The ncx file is what ePub 2 uses to navigate through the documents - think Table of Contents. ePub 3 uses more of an HTML based document for it's navigation.

XML - don't know...I avoid it!

XSLT - don't know about that either, but from the context I would gather it is an interpretation program from one format to another??

OK...pretty quick and dirty.

The W3Schools website has some great tutorials that can explain all of this much better, and they have reference pages as well to show you what all the different tags mean and how they are used.

http://www.w3schools.com/html/default.asp

I hope that helps!

Cheers,
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Old 02-20-2013, 01:36 AM   #4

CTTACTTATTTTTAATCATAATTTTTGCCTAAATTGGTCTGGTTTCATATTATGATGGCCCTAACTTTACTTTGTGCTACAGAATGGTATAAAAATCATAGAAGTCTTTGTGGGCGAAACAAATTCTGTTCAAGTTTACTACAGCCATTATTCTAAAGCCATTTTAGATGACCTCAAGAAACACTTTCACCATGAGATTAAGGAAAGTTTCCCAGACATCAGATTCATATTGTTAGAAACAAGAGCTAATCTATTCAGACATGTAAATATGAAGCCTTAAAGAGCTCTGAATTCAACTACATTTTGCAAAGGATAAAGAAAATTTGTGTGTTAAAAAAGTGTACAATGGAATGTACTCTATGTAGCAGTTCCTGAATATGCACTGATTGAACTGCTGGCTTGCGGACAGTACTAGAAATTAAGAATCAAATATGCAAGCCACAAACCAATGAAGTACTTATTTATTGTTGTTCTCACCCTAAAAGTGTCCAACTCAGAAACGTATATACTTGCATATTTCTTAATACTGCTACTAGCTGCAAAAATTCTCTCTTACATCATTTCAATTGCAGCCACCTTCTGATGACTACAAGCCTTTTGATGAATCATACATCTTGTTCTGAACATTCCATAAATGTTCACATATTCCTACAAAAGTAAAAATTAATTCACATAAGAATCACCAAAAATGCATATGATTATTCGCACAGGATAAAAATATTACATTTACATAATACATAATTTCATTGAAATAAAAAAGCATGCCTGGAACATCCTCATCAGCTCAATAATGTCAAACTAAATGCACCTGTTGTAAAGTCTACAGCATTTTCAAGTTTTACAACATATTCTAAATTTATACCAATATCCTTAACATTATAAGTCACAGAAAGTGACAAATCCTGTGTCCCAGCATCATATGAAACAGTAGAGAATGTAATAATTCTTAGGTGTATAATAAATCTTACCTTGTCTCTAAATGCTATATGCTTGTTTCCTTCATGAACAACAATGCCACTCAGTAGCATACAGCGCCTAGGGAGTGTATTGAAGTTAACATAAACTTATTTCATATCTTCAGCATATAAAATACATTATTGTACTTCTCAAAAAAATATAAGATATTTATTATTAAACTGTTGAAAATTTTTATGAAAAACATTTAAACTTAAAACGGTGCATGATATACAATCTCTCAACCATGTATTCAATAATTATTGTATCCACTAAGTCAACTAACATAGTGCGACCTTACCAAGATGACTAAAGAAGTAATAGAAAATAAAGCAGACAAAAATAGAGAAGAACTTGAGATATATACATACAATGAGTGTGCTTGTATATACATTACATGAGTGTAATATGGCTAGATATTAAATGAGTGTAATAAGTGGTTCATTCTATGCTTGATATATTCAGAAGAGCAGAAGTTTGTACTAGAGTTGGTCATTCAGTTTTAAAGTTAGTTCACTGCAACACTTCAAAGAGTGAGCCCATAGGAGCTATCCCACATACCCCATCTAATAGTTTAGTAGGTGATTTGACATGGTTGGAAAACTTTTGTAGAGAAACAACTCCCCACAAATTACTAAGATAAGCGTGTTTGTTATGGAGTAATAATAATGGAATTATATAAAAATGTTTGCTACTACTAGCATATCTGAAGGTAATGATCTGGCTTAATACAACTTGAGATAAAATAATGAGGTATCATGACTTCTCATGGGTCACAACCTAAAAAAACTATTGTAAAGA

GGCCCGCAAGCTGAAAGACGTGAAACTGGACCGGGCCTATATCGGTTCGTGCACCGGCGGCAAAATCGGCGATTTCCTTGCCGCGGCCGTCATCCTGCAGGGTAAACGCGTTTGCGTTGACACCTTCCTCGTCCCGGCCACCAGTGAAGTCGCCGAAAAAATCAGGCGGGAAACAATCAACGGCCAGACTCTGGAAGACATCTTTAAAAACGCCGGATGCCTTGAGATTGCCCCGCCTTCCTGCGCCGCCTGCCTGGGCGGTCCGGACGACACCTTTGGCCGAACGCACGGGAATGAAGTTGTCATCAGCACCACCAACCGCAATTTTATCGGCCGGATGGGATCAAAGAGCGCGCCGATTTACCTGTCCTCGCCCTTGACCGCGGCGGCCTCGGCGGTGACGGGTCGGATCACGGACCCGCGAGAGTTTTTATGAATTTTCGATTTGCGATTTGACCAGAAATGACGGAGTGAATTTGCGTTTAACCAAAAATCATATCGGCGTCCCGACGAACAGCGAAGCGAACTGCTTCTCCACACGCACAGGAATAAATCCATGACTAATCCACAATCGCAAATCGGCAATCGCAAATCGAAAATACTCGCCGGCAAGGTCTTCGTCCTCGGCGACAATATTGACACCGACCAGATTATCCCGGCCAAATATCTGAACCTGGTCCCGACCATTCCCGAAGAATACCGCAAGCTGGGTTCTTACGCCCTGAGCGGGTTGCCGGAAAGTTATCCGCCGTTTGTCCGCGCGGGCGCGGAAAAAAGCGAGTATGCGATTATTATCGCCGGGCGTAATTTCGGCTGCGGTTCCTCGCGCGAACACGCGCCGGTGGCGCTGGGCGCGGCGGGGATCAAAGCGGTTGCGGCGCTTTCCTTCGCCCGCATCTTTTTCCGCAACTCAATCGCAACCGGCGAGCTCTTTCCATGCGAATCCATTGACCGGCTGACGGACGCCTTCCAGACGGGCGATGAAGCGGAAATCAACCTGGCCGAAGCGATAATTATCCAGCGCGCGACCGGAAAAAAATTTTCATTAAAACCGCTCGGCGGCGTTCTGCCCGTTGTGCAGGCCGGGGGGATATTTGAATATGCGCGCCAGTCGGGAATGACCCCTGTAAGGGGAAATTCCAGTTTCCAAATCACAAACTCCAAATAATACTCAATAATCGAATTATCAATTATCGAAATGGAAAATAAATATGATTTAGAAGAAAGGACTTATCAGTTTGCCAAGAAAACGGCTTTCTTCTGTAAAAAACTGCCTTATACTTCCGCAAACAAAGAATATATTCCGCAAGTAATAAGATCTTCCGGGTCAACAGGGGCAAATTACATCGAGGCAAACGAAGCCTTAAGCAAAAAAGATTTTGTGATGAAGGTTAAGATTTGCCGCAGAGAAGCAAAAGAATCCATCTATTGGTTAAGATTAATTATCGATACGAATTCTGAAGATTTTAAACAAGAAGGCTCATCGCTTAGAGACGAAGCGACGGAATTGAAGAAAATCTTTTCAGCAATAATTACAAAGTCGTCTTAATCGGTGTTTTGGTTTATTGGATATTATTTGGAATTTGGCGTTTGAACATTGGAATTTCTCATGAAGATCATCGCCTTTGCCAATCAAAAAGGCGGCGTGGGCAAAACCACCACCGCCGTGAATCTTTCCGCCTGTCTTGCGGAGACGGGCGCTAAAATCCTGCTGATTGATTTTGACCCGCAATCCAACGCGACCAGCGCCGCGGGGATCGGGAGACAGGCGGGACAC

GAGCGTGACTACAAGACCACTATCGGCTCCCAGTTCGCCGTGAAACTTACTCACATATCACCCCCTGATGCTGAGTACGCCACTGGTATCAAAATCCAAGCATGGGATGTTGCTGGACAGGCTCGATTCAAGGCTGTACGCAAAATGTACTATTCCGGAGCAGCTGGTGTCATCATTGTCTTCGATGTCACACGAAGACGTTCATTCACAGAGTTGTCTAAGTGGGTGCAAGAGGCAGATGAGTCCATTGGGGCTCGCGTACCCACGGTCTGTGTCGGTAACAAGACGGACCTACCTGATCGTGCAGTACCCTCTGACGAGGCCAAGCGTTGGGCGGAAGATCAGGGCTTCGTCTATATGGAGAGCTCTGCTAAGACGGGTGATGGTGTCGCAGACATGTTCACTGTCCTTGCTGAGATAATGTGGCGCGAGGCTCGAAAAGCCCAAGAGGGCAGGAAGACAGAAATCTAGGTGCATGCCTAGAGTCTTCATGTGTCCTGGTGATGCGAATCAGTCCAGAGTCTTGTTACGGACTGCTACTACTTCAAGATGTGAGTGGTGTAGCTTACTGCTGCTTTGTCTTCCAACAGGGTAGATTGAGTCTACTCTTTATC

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From the top:

SGML stands for Standard Generalized Markup Language. There are many SGMLs. Crudely put, an SGML is any markup language that is characterized by any arbitrary set of tags surrounded by angle braces, with certain bits at the beginning to tell you what type of file it is, and there are probably a few other rules.

XML is a strict subset of SGMLs. XML is a strict subset of SGMLs in which, among other things, all tags must be matched with a close tag, and a few other details. There are many dialects of XML (an XML dialect is basically just a specific set of allowed tags that can be nested in specific ways), including DocBook, XHTML, property lists, and so on.